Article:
Sara Shepard’s The Lying Game is the first book in a murder mystery series that tells the story of a slain teenaged girl and her long-lost twin sister. Sutton Mercer, the story’s narrator, was a popular “it-girl” who lived a seemingly picture-perfect life until she was brutally killed. Instead of peacefully ascending from her life on Earth, Sutton finds herself following the life of Emma Paxton, her newly discovered identical twin. When Emma learns about Sutton from a mysterious video online, she travels to her twin’s hometown with the hopes of a family reunion, but finds out that Sutton is dead. Even worse, the only two people who know are Emma and Sutton’s killer. Curious to discover what exactly happened to the sister she had never known, Emma slips into Sutton’s life— living with her family, hanging out with her best friends, and kissing her boyfriend. But the charade can only go on for so long, as Sutton’s killer is still watching from the shadows and is determined to keep the secret buried.
From the first sentences of the prologue, The Lying Game was incredibly intriguing. Sara Shepard chose an interesting approach for the novel’s point of view by writing in the first person perspective of Sutton Mercer, who narrates from beyond the grave. Sutton is written as a direct reflection of the readers: she has little recollection of her life before death, and is attempting to clue together each piece of the mystery as Emma discovers them. As the story moves forwards, Emma’s unearths an iniquitous game that Sutton played with her friends: “The Lying Game”, a series of pranks played with the dual attempt of humiliating and terrifying its victims. Emma’s discovery of this game instantly characterized Sutton as a mean-spirited and spiteful character. This is emphasized throughout the novel through the use flashbacks, which showed that Sutton’s pranks were forms of bullying, such as body-shaming her friend Charlotte and degrading her adoptive sister Laurel. With so much evidence of Sutton’s cruelty, Emma’s hunt to find her sister’s killer on becomes more difficult, as it seems that almost everyone was trying to get their revenge. Emma, on the other hand, is characterized as a compassionate and innocent character. She took pity on those who had been bullied by Sutton, and strived to make amends as she delved deeper into her sister’s life. Sara Shepard was able to tell Sutton and Emma’s intertwining stories with an obvious duality between the two “identical” girls, which not only made The Lying Game an entertaining story, but a realistic one as well.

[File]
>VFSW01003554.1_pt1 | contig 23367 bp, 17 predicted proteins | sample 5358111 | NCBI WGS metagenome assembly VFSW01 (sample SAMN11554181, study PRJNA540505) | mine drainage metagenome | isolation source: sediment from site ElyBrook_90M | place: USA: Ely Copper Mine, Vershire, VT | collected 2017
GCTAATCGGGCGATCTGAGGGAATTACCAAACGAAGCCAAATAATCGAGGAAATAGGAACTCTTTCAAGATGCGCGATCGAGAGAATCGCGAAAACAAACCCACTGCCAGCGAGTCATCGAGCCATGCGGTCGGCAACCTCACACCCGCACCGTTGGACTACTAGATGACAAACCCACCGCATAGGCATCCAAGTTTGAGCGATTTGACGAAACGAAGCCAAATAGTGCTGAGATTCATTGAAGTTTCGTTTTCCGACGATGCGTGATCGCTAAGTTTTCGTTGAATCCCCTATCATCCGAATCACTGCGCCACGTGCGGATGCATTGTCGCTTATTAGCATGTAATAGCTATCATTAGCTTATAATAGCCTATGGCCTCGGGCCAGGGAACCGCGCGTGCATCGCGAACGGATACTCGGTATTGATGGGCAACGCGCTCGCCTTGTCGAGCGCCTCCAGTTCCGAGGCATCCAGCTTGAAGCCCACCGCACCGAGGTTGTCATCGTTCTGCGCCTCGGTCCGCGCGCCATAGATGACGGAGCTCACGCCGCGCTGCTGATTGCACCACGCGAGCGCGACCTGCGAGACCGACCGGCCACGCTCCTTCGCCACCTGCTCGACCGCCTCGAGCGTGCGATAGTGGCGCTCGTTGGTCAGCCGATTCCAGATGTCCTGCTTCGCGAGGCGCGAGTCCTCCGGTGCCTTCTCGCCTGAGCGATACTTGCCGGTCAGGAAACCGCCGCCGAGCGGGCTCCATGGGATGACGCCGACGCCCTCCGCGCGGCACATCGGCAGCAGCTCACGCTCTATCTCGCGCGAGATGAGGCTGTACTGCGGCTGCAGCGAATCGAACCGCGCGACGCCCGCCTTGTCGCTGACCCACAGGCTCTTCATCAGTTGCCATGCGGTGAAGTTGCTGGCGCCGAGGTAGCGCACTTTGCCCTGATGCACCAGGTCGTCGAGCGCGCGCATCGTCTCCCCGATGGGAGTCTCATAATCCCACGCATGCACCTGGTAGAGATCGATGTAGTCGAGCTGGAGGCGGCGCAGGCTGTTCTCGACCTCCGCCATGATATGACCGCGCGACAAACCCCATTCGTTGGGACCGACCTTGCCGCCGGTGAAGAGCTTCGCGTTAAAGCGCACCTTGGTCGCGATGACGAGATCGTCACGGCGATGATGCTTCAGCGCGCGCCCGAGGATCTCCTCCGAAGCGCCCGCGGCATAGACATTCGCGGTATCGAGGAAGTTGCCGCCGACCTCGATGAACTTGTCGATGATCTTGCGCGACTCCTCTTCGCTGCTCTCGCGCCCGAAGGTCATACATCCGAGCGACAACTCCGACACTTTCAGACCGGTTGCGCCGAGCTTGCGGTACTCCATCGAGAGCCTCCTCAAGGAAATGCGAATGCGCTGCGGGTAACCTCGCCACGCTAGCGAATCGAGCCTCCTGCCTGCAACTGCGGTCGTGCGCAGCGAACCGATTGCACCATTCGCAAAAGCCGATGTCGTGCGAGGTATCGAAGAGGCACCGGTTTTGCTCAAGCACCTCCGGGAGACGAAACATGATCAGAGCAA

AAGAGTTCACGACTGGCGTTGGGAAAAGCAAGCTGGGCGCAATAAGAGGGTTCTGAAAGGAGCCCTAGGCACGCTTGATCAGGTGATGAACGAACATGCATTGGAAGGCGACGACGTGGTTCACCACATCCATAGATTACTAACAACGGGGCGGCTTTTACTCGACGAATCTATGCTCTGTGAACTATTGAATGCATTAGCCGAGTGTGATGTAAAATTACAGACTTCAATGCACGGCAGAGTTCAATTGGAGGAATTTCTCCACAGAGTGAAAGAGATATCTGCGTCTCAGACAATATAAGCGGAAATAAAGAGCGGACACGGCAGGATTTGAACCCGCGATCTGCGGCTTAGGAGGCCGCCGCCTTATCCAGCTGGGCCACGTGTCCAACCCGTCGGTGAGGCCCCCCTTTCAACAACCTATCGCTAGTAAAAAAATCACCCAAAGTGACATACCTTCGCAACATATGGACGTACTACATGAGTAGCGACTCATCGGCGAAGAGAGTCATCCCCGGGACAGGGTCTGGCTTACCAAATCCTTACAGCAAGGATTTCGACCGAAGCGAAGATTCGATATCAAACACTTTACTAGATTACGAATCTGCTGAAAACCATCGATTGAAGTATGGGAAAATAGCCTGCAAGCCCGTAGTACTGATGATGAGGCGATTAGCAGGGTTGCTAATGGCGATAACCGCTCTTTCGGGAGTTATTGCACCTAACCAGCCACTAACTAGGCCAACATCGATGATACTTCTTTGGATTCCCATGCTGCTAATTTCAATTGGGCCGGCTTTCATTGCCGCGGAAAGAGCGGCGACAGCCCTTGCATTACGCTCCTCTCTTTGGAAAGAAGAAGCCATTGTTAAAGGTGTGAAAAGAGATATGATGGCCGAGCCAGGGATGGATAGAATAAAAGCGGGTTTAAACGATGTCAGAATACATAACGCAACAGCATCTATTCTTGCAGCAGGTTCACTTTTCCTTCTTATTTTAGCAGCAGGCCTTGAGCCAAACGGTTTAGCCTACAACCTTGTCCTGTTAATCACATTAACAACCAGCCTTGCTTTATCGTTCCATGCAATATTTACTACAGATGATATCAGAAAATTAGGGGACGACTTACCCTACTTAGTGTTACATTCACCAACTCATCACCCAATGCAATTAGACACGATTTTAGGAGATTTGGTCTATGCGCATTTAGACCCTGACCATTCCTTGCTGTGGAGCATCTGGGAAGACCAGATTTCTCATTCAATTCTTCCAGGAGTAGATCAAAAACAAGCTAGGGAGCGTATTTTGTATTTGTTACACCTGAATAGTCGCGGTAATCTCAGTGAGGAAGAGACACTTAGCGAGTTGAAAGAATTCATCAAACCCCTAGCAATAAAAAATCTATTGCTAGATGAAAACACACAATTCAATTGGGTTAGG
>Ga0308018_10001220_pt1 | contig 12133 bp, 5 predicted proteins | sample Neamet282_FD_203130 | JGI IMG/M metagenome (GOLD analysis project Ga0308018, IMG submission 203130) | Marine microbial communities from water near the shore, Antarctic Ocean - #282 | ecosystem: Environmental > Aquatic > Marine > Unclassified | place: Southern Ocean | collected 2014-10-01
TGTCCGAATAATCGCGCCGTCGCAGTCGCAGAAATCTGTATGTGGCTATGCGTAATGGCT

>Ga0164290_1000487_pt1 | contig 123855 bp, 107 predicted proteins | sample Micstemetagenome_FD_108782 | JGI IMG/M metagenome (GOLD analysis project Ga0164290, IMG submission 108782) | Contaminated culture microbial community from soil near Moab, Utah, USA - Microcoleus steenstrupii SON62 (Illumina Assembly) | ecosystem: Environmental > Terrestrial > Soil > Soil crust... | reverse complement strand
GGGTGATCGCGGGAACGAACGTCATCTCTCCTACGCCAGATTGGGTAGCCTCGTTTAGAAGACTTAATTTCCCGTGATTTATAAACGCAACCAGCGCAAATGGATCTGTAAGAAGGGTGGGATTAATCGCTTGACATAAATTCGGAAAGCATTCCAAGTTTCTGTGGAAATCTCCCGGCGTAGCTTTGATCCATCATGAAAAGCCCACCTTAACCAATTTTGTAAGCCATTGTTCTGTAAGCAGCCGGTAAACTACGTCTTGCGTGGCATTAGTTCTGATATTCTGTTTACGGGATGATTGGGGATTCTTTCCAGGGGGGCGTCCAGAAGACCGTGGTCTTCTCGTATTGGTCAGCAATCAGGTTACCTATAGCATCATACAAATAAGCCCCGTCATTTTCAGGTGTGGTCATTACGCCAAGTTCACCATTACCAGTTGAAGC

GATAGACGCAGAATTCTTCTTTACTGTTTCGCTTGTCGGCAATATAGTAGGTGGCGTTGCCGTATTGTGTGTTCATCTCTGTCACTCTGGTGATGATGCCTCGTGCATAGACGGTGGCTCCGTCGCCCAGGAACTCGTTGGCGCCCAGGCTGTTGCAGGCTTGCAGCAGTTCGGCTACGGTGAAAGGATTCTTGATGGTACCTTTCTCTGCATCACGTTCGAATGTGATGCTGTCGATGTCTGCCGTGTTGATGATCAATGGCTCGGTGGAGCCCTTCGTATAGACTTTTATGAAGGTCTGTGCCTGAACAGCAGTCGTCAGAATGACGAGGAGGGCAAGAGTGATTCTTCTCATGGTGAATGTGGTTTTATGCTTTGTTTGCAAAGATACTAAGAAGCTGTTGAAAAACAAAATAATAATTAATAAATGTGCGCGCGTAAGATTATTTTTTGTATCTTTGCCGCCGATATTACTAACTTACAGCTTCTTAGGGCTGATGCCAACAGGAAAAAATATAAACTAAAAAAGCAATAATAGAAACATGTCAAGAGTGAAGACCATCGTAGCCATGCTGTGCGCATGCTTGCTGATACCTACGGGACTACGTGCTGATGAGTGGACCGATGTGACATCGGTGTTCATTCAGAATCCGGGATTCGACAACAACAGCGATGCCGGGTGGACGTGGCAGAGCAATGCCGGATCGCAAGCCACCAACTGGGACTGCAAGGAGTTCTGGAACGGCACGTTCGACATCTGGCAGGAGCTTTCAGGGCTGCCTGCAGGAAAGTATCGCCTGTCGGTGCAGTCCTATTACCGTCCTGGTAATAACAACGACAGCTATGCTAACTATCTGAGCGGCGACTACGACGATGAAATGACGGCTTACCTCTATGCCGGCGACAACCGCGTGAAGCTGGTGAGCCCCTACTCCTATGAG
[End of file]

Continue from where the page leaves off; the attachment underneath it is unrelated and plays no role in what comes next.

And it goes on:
I would quickly recommend The Lying Game to any fans of Sara Shepard’s other novels, especially her book-turned-television series Pretty Little Liars, which has a cult following as well as a similar plot. Although all of Shepard’s books are murder-mystery centric, they all have unique and varying plots, which makes The Lying Game stand out amongst her other works. Even for those who have no acquaintance with Shepard’s writings, I would recommend this book to anyone looking for a fast-paced suspense novel, filled with three-dimensional characters, a dark mystery, and a riveting plot. Each chapter left me questioning each-and-every character’s motives, which I believe is an essential part of reading a mystery. With new twists revealed throughout, such as secrets of Sutton’s past and the suspicious behaviors of Sutton’s so-called friends, the suspense remained high. As the first book in a six book series, the ending did not reveal who murdered Sutton Mercer, but has left enough of a cliff-hanger ending to lead me to read the rest of the series, and I would invite all mystery fans to do the same.